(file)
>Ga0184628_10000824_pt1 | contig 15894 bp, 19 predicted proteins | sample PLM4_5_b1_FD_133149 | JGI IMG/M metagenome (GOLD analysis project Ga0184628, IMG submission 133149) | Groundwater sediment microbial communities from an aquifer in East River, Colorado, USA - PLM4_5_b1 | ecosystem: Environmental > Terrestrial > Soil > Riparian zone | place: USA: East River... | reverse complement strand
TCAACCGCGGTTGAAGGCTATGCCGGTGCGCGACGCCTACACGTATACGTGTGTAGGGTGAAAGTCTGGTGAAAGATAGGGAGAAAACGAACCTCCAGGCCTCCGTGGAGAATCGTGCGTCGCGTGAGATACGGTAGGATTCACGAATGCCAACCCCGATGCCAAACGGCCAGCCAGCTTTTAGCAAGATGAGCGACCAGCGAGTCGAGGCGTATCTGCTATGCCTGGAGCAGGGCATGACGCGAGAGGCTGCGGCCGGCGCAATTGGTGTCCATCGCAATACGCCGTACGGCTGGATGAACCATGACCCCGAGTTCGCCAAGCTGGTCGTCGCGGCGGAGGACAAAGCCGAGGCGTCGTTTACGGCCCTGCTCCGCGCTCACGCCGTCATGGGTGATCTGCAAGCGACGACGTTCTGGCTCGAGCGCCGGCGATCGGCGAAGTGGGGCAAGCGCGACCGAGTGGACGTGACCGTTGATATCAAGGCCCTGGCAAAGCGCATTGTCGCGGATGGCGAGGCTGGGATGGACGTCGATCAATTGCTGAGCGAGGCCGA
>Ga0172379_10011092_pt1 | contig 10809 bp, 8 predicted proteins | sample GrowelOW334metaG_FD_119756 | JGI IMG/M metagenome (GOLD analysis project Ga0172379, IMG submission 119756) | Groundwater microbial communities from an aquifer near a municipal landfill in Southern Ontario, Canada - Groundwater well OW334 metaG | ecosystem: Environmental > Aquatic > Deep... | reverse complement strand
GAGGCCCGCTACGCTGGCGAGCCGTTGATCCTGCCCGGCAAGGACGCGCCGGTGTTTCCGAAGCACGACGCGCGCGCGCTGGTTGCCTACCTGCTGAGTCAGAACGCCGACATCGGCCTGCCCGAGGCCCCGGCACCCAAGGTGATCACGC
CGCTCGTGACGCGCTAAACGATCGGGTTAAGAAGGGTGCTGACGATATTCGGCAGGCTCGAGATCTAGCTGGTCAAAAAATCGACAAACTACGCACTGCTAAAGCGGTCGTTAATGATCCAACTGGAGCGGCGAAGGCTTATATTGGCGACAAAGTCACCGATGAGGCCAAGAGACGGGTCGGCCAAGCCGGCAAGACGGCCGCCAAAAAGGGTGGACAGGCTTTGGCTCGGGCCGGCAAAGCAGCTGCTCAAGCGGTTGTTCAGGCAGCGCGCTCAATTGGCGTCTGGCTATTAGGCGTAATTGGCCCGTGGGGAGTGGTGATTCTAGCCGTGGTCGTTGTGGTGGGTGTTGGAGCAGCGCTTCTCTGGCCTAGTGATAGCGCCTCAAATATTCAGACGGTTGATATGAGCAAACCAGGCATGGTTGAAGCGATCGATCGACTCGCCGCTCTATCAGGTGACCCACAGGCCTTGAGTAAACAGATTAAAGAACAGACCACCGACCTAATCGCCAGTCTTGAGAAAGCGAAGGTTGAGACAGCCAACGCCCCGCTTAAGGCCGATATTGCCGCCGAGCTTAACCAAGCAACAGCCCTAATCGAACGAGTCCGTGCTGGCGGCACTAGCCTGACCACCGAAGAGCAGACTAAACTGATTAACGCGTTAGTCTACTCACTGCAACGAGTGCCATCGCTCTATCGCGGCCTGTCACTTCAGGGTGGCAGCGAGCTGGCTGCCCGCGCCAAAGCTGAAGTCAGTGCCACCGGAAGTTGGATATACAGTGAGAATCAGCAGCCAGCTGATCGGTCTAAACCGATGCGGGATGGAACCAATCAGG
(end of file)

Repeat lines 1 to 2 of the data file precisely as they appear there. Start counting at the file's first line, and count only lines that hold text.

>Ga0184628_10000824_pt1 | contig 15894 bp, 19 predicted proteins | sample PLM4_5_b1_FD_133149 | JGI IMG/M metagenome (GOLD analysis project Ga0184628, IMG submission 133149) | Groundwater sediment microbial communities from an aquifer in East River, Colorado, USA - PLM4_5_b1 | ecosystem: Environmental > Terrestrial > Soil > Riparian zone | place: USA: East River... | reverse complement strand
TCAACCGCGGTTGAAGGCTATGCCGGTGCGCGACGCCTACACGTATACGTGTGTAGGGTGAAAGTCTGGTGAAAGATAGGGAGAAAACGAACCTCCAGGCCTCCGTGGAGAATCGTGCGTCGCGTGAGATACGGTAGGATTCACGAATGCCAACCCCGATGCCAAACGGCCAGCCAGCTTTTAGCAAGATGAGCGACCAGCGAGTCGAGGCGTATCTGCTATGCCTGGAGCAGGGCATGACGCGAGAGGCTGCGGCCGGCGCAATTGGTGTCCATCGCAATACGCCGTACGGCTGGATGAACCATGACCCCGAGTTCGCCAAGCTGGTCGTCGCGGCGGAGGACAAAGCCGAGGCGTCGTTTACGGCCCTGCTCCGCGCTCACGCCGTCATGGGTGATCTGCAAGCGACGACGTTCTGGCTCGAGCGCCGGCGATCGGCGAAGTGGGGCAAGCGCGACCGAGTGGACGTGACCGTTGATATCAAGGCCCTGGCAAAGCGCATTGTCGCGGATGGCGAGGCTGGGATGGACGTCGATCAATTGCTGAGCGAGGCCGA